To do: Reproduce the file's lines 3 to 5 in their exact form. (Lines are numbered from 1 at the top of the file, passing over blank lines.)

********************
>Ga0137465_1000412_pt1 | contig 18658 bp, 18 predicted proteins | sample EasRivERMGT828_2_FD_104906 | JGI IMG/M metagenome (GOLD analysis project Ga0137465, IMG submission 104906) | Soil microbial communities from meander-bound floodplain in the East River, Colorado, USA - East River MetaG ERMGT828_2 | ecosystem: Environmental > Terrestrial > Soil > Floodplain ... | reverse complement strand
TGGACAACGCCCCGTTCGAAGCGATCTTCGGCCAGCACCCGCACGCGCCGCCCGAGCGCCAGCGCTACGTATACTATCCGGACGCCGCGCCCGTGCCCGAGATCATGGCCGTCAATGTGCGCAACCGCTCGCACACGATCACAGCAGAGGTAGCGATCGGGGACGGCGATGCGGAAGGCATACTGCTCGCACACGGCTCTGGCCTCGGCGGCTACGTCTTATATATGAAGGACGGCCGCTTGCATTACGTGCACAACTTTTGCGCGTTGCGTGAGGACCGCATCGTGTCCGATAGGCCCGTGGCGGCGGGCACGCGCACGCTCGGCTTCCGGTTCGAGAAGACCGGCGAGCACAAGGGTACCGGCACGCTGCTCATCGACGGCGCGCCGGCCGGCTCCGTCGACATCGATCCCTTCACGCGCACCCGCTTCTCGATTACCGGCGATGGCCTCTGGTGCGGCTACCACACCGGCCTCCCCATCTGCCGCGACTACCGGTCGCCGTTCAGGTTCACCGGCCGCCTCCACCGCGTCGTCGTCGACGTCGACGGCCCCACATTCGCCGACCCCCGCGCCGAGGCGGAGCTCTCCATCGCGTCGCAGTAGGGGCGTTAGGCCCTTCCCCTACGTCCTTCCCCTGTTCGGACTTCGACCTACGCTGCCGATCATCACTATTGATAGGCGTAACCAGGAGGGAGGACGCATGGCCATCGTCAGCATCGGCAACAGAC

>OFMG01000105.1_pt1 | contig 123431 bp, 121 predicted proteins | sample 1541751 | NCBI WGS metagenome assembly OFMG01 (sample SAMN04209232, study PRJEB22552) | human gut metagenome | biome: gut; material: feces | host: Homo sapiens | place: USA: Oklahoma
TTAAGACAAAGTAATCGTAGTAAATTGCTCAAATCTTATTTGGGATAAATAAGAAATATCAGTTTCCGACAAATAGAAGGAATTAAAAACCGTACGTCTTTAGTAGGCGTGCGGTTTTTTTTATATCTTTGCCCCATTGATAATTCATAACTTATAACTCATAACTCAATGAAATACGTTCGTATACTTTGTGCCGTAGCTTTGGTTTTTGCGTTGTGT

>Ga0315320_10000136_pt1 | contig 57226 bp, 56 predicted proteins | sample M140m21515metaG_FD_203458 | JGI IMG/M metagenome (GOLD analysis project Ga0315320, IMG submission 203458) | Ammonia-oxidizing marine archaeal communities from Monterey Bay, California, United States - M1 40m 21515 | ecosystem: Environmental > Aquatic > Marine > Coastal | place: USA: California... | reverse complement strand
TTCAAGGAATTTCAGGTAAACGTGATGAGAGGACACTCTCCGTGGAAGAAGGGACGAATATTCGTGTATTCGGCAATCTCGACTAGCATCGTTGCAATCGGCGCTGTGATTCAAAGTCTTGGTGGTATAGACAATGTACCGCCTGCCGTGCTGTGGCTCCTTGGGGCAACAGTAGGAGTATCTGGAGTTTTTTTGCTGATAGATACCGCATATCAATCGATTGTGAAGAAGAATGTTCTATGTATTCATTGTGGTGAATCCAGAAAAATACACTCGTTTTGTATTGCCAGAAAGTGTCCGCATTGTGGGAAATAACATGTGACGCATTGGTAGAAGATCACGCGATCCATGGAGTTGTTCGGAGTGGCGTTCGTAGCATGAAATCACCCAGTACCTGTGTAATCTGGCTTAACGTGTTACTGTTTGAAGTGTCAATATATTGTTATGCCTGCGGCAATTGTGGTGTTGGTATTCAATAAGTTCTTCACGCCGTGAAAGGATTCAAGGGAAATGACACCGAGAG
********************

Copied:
>OFMG01000105.1_pt1 | contig 123431 bp, 121 predicted proteins | sample 1541751 | NCBI WGS metagenome assembly OFMG01 (sample SAMN04209232, study PRJEB22552) | human gut metagenome | biome: gut; material: feces | host: Homo sapiens | place: USA: Oklahoma
TTAAGACAAAGTAATCGTAGTAAATTGCTCAAATCTTATTTGGGATAAATAAGAAATATCAGTTTCCGACAAATAGAAGGAATTAAAAACCGTACGTCTTTAGTAGGCGTGCGGTTTTTTTTATATCTTTGCCCCATTGATAATTCATAACTTATAACTCATAACTCAATGAAATACGTTCGTATACTTTGTGCCGTAGCTTTGGTTTTTGCGTTGTGT

>Ga0315320_10000136_pt1 | contig 57226 bp, 56 predicted proteins | sample M140m21515metaG_FD_203458 | JGI IMG/M metagenome (GOLD analysis project Ga0315320, IMG submission 203458) | Ammonia-oxidizing marine archaeal communities from Monterey Bay, California, United States - M1 40m 21515 | ecosystem: Environmental > Aquatic > Marine > Coastal | place: USA: California... | reverse complement strand